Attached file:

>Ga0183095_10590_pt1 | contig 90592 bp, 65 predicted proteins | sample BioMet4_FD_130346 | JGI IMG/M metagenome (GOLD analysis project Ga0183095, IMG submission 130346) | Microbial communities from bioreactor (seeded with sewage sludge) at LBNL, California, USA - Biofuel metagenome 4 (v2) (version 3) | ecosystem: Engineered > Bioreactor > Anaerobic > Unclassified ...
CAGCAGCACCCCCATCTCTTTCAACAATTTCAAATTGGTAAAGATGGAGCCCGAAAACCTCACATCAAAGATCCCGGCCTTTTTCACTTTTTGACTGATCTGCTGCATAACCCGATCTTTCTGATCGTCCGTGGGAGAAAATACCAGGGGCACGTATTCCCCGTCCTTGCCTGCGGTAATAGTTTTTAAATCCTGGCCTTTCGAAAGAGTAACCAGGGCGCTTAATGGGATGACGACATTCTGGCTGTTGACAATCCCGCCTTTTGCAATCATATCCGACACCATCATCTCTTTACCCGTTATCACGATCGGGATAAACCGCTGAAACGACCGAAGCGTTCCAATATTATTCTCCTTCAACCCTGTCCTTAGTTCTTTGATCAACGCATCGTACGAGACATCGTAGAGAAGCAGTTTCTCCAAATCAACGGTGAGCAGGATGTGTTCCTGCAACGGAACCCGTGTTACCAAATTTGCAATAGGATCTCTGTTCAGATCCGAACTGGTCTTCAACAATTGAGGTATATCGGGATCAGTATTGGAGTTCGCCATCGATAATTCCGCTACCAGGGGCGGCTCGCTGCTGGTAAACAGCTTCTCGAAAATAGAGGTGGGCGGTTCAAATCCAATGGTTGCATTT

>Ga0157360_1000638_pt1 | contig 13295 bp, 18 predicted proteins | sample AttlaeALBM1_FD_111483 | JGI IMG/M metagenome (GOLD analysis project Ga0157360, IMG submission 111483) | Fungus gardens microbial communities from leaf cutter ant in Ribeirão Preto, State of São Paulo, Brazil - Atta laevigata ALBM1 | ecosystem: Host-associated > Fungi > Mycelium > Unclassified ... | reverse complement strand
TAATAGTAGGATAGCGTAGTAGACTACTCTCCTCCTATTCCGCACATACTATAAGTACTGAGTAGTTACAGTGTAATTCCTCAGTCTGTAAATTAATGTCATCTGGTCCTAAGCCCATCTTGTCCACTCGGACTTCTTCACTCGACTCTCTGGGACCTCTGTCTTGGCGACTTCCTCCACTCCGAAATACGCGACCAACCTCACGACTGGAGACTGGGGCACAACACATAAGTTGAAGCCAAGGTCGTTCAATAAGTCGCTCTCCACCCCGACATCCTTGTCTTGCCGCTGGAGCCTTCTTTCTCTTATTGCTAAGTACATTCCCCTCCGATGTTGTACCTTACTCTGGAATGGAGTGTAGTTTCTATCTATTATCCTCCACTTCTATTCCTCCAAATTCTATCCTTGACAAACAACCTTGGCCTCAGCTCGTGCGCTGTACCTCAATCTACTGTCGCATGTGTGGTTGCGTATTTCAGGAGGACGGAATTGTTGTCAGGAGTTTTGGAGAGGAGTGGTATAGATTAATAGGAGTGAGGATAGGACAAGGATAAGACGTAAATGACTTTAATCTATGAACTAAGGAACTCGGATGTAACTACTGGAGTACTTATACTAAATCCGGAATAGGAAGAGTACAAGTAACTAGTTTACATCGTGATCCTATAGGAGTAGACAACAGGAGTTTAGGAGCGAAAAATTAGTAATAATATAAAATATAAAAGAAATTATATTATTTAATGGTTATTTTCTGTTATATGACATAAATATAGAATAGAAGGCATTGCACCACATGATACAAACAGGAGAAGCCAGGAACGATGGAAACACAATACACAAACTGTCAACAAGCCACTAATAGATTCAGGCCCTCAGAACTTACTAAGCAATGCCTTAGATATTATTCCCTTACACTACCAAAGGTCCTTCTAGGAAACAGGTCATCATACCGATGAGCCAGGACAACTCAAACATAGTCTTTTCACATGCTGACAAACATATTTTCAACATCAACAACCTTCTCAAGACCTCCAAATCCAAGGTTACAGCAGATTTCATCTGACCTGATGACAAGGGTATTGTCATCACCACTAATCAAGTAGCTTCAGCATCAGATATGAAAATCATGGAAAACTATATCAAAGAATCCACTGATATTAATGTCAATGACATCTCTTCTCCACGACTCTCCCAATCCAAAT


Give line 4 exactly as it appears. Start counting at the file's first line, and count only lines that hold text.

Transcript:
TAATAGTAGGATAGCGTAGTAGACTACTCTCCTCCTATTCCGCACATACTATAAGTACTGAGTAGTTACAGTGTAATTCCTCAGTCTGTAAATTAATGTCATCTGGTCCTAAGCCCATCTTGTCCACTCGGACTTCTTCACTCGACTCTCTGGGACCTCTGTCTTGGCGACTTCCTCCACTCCGAAATACGCGACCAACCTCACGACTGGAGACTGGGGCACAACACATAAGTTGAAGCCAAGGTCGTTCAATAAGTCGCTCTCCACCCCGACATCCTTGTCTTGCCGCTGGAGCCTTCTTTCTCTTATTGCTAAGTACATTCCCCTCCGATGTTGTACCTTACTCTGGAATGGAGTGTAGTTTCTATCTATTATCCTCCACTTCTATTCCTCCAAATTCTATCCTTGACAAACAACCTTGGCCTCAGCTCGTGCGCTGTACCTCAATCTACTGTCGCATGTGTGGTTGCGTATTTCAGGAGGACGGAATTGTTGTCAGGAGTTTTGGAGAGGAGTGGTATAGATTAATAGGAGTGAGGATAGGACAAGGATAAGACGTAAATGACTTTAATCTATGAACTAAGGAACTCGGATGTAACTACTGGAGTACTTATACTAAATCCGGAATAGGAAGAGTACAAGTAACTAGTTTACATCGTGATCCTATAGGAGTAGACAACAGGAGTTTAGGAGCGAAAAATTAGTAATAATATAAAATATAAAAGAAATTATATTATTTAATGGTTATTTTCTGTTATATGACATAAATATAGAATAGAAGGCATTGCACCACATGATACAAACAGGAGAAGCCAGGAACGATGGAAACACAATACACAAACTGTCAACAAGCCACTAATAGATTCAGGCCCTCAGAACTTACTAAGCAATGCCTTAGATATTATTCCCTTACACTACCAAAGGTCCTTCTAGGAAACAGGTCATCATACCGATGAGCCAGGACAACTCAAACATAGTCTTTTCACATGCTGACAAACATATTTTCAACATCAACAACCTTCTCAAGACCTCCAAATCCAAGGTTACAGCAGATTTCATCTGACCTGATGACAAGGGTATTGTCATCACCACTAATCAAGTAGCTTCAGCATCAGATATGAAAATCATGGAAAACTATATCAAAGAATCCACTGATATTAATGTCAATGACATCTCTTCTCCACGACTCTCCCAATCCAAAT